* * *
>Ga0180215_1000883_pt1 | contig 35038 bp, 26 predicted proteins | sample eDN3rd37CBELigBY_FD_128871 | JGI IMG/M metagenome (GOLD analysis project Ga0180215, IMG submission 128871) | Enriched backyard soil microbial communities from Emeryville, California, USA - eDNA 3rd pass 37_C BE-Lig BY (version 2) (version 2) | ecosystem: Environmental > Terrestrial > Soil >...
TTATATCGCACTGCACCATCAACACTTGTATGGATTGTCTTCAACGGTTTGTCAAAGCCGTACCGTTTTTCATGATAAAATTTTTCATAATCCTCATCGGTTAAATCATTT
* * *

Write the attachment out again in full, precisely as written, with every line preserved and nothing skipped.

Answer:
>Ga0180215_1000883_pt1 | contig 35038 bp, 26 predicted proteins | sample eDN3rd37CBELigBY_FD_128871 | JGI IMG/M metagenome (GOLD analysis project Ga0180215, IMG submission 128871) | Enriched backyard soil microbial communities from Emeryville, California, USA - eDNA 3rd pass 37_C BE-Lig BY (version 2) (version 2) | ecosystem: Environmental > Terrestrial > Soil >...
TTATATCGCACTGCACCATCAACACTTGTATGGATTGTCTTCAACGGTTTGTCAAAGCCGTACCGTTTTTCATGATAAAATTTTTCATAATCCTCATCGGTTAAATCATTT